Scientists recently uncovered the existence of six new species of “ghost spiders,” one of which was discovered at a Brazilian power plant. Ghost spiders, a subset of spider species that belong to the Otoniela genus, are often pale, and spend much of their days in silken retreats, only coming out to hunt at night.
The discovery of these new species of ghost spiders is especially interesting because they have been discovered in older, archived records. In fact, scientists say that the number of species within this genus has actually tripled, as scientists discovered six species of the eight-legged arachnids in records of spiders that have already been discovered in the past.
As I noted before, though, one of these newly discovered ghost spiders was found in a hydroelectric power plant in Brazil, and that has stirred up some interest from the scientific community. A new study from the researchers involved in the discovery notes that ghost spiders typically are found around water.
These spiders are also exceptionally fast, and their pale bodies make them harder to see than some other species of spiders. Overall, though, the new species is very nondescript, with its body, legs, and eyes all appearing as normal as any other spider. There’s ultimately nothing that particularly stands out about the spider’s appearance, aside from the female spider’s “ample” genitalia, which has piqued the interest of the scientists involved.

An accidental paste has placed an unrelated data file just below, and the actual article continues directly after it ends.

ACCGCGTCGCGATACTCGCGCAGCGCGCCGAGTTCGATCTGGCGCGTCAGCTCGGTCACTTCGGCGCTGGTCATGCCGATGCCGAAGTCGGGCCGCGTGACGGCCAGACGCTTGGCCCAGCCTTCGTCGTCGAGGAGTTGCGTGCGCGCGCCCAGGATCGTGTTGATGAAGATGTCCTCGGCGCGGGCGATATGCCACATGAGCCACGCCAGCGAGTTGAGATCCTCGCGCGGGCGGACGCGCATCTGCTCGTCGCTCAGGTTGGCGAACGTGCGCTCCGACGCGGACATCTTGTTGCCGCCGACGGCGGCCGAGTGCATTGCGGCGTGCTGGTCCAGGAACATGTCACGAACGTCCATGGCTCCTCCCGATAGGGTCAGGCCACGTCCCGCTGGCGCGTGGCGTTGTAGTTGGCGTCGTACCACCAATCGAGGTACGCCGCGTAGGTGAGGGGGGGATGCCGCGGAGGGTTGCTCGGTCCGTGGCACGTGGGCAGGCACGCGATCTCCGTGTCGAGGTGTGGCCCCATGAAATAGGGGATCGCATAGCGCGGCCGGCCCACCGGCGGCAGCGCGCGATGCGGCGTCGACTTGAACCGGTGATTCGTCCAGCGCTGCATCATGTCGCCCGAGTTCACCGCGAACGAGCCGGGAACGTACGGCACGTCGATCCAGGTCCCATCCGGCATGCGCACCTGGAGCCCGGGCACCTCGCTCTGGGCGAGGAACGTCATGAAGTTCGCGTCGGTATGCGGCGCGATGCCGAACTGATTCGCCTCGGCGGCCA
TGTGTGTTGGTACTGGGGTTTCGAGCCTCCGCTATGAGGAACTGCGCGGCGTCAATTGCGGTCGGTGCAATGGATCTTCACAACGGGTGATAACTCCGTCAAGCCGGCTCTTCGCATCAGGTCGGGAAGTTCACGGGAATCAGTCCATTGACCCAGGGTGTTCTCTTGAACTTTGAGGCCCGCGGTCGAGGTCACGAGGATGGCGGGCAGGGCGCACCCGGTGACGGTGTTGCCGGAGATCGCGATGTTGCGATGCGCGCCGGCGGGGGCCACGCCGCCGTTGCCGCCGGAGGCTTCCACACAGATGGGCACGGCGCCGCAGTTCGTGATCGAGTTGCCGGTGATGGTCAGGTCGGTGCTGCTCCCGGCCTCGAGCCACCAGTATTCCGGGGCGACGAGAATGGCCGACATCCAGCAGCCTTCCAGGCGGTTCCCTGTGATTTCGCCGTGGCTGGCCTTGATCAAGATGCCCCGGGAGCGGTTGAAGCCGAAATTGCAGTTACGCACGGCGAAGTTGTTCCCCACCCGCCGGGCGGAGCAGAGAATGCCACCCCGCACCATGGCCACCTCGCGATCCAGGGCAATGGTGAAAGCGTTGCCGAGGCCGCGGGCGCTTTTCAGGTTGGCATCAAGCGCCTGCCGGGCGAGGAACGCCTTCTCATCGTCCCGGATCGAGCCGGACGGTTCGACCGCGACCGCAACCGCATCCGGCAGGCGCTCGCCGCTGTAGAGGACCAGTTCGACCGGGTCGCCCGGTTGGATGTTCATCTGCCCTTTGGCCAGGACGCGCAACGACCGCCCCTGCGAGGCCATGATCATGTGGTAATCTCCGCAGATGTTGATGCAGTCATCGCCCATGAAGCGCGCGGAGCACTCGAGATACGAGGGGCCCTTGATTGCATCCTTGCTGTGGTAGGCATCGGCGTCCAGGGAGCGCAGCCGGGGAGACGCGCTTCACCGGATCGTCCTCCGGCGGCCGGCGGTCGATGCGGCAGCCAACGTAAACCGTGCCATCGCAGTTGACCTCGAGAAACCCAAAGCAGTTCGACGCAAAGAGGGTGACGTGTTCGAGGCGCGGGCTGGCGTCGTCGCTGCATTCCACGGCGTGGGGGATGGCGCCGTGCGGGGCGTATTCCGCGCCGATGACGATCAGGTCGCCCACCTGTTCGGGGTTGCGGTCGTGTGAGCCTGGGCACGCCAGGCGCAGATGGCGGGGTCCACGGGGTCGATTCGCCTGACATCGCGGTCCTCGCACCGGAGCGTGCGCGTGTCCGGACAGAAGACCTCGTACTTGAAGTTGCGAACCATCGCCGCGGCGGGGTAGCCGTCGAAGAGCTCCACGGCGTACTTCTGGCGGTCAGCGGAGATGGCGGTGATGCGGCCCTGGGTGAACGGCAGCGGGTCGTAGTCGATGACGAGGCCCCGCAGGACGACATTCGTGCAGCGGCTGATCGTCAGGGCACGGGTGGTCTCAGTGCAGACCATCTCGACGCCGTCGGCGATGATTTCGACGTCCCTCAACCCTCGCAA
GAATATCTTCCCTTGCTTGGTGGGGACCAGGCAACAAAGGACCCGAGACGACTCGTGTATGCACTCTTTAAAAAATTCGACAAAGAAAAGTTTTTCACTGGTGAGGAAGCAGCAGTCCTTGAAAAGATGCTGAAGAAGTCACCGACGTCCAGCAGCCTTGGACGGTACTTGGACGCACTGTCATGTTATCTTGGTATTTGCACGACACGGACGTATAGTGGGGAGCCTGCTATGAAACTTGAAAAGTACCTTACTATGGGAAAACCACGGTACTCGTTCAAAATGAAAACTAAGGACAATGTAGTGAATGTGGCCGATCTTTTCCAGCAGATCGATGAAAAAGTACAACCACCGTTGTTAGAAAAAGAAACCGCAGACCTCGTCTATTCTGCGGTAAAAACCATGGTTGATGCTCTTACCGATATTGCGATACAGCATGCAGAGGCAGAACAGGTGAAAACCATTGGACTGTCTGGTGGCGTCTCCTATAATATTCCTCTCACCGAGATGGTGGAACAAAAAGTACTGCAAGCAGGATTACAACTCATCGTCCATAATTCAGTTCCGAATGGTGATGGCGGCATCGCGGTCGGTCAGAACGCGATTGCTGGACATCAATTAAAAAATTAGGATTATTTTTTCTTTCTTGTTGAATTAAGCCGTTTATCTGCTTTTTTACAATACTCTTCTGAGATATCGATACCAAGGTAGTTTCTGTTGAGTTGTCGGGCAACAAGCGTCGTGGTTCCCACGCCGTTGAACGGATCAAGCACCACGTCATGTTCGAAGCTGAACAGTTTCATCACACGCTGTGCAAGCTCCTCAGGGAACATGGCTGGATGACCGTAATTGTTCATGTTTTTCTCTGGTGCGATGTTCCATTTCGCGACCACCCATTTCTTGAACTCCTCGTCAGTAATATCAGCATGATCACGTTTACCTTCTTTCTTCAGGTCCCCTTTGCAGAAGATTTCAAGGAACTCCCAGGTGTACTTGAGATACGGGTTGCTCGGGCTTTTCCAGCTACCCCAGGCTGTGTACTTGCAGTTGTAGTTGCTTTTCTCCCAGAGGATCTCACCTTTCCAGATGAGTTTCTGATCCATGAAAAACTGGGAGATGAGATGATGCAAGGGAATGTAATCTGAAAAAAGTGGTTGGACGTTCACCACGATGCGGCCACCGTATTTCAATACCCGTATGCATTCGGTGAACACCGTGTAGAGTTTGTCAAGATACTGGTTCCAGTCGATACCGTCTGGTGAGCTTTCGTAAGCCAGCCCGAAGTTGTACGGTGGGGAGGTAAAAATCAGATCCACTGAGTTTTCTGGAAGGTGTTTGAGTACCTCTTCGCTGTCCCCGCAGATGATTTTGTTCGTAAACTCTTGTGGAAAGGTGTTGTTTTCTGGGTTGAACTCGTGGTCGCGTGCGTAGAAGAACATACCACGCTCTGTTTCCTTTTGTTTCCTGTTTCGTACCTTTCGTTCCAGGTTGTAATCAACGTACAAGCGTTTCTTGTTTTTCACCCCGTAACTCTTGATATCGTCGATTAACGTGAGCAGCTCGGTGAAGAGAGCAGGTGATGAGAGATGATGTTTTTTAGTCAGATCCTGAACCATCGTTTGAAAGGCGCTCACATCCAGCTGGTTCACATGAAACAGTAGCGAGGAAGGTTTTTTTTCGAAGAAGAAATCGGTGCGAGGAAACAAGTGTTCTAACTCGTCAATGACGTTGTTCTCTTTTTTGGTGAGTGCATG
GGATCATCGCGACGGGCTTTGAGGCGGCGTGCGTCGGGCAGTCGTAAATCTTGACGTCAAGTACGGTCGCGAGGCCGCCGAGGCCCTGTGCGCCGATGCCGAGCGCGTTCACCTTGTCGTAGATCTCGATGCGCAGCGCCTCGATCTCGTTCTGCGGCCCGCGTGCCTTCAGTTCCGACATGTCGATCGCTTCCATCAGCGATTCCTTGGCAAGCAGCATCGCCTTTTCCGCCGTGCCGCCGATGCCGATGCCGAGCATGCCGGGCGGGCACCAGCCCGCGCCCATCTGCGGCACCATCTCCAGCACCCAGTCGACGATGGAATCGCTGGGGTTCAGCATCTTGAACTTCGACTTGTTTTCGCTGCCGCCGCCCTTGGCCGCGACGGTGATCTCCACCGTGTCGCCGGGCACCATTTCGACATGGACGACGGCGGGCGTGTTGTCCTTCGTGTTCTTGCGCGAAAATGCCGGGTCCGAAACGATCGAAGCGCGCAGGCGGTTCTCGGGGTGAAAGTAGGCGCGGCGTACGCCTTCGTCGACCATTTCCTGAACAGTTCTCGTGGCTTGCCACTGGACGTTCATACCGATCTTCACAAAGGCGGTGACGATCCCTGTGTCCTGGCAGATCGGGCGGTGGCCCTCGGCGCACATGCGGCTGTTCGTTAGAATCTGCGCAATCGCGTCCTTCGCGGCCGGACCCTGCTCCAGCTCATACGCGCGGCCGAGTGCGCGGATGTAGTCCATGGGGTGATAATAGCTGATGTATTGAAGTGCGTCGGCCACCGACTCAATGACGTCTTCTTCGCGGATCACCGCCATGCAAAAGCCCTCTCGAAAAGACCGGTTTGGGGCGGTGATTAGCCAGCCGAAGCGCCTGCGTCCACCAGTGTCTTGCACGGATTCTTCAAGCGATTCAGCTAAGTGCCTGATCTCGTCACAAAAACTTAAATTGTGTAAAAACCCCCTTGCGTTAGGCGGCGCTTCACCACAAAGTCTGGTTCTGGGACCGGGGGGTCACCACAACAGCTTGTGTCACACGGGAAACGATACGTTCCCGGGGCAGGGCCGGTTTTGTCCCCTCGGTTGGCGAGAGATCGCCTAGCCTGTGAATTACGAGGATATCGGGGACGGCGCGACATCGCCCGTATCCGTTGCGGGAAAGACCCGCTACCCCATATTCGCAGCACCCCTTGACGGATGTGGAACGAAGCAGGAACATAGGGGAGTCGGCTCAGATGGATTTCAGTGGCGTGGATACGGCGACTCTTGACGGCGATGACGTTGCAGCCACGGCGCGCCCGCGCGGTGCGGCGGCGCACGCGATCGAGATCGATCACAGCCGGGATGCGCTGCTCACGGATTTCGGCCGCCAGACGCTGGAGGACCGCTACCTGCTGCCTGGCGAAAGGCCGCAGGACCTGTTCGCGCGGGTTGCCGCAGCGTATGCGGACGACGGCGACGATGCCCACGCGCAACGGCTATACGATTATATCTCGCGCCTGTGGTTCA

The discovery of this new species of ghost spider only adds to the growing tally of spiders that we’ve discovered around the world. Thus far, scientists have documented over 45,000 species of spiders, including massive, terrifying trapdoor spiders, and even spiders that catapult themselves away to avoid cannibalism.
You can learn more about these six newly documented species in the authors’ study, which is featured in the journal Zootaxa.